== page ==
While I wait for the next Fourth Doctor adventure to be released, I returned to the time of the Eighth Doctor (Paul McGann) in the 2011 two-part story that starts with "Lucie Miller" and ends with "To the Death." These end Season 4 of the Eighth Doctor Adventures and, befitting a season-ending story, pack an emotional wallop in under two hours of running time. (Yes, I began at the end. It's an unhealthy compulsion, like peeking at the last page of a novel before one gets started.)
Nicholas Briggs - perhaps best known as the voice of the Daleks - wrote and directed these connected stories (and also voices the Daleks). Lucie, a former companion of the Eighth Doctor, is a victim of a virulent plague. Unlike most other victims, Lucie survives, but is left physically damaged. She tries to call the Doctor for help, but can't contact him. Then the Dalek invasion starts...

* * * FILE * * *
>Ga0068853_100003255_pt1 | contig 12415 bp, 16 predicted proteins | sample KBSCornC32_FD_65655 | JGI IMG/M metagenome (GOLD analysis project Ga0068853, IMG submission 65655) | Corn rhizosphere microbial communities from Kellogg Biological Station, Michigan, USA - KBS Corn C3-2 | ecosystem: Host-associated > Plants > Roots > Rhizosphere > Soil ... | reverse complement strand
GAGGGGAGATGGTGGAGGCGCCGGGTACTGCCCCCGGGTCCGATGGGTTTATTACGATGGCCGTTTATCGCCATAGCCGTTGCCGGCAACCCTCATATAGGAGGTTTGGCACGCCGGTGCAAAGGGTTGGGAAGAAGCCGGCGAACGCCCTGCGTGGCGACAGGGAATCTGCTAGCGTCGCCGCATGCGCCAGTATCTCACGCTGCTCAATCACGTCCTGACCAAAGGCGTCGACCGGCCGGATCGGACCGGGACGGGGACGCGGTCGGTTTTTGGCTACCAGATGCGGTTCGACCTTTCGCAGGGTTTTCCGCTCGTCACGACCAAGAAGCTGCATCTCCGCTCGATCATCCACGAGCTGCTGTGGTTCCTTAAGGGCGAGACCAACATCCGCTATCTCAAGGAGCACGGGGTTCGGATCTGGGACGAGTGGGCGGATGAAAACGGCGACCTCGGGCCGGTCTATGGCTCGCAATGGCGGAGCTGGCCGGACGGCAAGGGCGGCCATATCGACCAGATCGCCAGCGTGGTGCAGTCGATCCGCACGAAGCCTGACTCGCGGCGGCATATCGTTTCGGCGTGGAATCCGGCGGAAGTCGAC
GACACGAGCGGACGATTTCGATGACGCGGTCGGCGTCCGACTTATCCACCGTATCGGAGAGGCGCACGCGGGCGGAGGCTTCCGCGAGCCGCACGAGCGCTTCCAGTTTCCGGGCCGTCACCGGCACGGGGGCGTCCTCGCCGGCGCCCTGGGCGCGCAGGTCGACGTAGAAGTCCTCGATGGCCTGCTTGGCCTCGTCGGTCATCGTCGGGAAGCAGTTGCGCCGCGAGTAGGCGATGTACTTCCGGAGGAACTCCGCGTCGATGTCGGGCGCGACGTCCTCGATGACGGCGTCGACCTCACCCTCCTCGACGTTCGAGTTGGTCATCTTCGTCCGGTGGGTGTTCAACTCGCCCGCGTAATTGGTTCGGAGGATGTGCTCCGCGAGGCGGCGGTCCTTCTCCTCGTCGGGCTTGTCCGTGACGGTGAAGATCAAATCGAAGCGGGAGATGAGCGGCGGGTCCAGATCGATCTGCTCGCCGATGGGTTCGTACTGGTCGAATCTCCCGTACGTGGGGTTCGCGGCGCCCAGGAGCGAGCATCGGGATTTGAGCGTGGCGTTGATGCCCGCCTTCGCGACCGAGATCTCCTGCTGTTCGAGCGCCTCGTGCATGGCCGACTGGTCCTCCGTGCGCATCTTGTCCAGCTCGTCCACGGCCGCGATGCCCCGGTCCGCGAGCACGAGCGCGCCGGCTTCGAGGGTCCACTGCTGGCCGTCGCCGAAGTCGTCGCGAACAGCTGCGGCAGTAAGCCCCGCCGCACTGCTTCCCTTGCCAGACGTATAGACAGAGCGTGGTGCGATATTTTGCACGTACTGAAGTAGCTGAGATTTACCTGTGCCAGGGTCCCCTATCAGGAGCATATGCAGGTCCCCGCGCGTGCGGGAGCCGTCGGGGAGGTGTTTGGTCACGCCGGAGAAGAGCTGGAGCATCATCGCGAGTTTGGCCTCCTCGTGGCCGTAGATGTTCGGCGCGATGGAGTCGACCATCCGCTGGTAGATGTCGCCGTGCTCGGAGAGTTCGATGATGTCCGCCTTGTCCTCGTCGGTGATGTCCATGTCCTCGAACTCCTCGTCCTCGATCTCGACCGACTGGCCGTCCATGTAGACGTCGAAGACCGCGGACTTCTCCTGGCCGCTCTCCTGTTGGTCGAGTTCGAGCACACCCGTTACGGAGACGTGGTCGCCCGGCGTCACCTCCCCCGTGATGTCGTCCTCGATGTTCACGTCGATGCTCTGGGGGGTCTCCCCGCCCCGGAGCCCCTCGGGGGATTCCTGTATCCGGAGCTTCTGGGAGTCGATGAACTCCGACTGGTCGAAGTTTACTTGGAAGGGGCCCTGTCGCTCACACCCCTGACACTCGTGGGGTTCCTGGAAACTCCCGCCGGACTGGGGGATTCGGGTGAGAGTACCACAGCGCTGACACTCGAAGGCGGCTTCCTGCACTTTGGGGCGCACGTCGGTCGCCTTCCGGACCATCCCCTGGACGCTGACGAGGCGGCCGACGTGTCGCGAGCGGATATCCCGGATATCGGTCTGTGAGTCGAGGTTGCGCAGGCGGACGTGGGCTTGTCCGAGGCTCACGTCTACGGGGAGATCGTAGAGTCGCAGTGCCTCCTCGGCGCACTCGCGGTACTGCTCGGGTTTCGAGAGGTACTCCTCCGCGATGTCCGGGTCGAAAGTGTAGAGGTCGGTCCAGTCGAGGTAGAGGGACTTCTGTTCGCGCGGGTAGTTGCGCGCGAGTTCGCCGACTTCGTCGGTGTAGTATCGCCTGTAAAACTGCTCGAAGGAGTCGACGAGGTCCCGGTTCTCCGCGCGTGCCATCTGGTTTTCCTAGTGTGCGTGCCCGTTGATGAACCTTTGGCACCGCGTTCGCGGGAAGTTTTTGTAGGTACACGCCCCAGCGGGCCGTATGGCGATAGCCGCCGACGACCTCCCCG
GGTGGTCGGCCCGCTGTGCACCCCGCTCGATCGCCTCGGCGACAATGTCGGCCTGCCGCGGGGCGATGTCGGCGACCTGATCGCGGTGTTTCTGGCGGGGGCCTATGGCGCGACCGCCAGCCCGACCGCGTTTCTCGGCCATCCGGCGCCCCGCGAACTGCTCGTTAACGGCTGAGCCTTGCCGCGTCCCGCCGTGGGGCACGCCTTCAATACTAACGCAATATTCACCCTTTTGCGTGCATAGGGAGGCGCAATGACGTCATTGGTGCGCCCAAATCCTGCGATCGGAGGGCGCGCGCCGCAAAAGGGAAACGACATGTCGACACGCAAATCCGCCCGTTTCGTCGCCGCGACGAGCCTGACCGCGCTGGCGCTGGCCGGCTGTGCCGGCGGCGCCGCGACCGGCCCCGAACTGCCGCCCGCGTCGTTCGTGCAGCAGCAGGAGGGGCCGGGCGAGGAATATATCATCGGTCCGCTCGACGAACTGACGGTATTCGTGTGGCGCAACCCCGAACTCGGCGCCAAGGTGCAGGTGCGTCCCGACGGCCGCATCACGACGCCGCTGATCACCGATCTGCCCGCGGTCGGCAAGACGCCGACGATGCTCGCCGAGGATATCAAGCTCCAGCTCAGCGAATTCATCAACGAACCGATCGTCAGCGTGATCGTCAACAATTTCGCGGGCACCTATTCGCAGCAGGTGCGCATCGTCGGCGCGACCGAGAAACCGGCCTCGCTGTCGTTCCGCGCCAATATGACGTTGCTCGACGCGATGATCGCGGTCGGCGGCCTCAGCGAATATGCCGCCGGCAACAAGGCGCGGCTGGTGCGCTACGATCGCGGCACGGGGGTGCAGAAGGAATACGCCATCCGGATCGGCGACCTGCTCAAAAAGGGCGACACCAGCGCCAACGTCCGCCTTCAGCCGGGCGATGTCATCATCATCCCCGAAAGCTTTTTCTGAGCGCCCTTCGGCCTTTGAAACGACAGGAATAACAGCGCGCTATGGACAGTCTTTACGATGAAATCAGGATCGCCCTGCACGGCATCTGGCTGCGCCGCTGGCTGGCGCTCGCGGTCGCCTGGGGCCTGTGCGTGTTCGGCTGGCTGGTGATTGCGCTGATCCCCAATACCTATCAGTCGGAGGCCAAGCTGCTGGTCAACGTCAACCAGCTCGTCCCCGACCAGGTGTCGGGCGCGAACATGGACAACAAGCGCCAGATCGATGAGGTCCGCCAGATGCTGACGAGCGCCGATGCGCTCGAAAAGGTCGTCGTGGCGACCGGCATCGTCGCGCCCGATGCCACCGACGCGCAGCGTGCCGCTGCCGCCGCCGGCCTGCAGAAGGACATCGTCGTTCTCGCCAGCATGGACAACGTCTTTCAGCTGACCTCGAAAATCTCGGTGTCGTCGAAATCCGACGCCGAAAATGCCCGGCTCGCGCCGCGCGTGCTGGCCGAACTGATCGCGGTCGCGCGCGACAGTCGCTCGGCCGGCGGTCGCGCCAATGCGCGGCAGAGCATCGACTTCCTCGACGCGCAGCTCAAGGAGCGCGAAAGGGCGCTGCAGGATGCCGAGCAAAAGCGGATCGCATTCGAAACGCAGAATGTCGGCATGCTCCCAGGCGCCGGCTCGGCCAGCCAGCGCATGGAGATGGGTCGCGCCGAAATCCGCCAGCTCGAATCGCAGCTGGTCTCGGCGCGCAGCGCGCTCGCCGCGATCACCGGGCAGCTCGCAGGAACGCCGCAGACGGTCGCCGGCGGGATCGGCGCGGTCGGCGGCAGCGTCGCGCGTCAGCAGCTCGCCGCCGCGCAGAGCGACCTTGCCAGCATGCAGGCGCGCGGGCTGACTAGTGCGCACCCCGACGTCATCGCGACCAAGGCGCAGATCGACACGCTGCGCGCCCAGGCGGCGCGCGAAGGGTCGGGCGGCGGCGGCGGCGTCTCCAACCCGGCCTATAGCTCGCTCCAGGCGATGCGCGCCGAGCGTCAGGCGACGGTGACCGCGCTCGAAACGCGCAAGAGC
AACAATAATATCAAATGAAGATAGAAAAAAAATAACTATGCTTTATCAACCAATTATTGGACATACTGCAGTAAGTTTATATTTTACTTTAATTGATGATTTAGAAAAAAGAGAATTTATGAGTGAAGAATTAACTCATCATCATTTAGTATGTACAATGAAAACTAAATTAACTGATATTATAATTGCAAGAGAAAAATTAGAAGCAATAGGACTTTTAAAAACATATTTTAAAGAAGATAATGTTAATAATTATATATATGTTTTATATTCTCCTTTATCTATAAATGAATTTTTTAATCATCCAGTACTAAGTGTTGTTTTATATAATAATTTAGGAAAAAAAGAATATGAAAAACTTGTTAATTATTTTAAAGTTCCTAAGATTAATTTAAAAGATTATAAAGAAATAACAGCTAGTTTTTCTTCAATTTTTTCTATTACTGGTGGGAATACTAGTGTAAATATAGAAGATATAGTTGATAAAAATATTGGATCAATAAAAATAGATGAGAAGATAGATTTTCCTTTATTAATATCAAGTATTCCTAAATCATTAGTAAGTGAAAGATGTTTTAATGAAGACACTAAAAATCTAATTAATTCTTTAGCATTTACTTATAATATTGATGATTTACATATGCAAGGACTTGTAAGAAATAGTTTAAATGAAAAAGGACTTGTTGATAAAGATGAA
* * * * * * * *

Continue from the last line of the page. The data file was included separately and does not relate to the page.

The story parallels the First Doctor story, "The Dalek Invasion of Earth," in which the Doctor leaves Susan Foreman behind to remain with David Campbell. In "Lucie Miller," Lucie joins forces with Susan (Carole Ann Ford) and her son Alex (Jake McGann). They discover that the Daleks are using human labor to create a huge mine - again, just as in "Dalek Invasion." However, the purpose of the mine turns out to be quite different - and far more dangerous for the universe - than the original plan to put a planetary motor in the core of the Earth.
Also involved in the plot are former companion Tamsin Drew and renegade Time Lord the Monk (seen in the First Doctor stories "The Time Meddler" and "The Daleks' Master Plan"). The Monk is working with the Daleks in their invasion plans while in return he is allowed to loot priceless Earth art, abetted by Tamsin, who thinks he's merely "preserving" the art for posterity.
Though the Doctor is missing for most of "Lucie Miller," he plays a central role in "To the Death." However, it's ultimately up to the others to find a way to defeat the Daleks (yet again).
The cast puts in a strong performance, and the script covers some emotionally difficult ground. Both Susan and Lucie, for different reasons, feel abandoned by the Doctor and have to accept how events have worked out. Lucie is angry at being left crippled by the plague. Tamsin understands the true nature of the Monk, while the Monk has his own moral choices to make. In all, a satisfying story.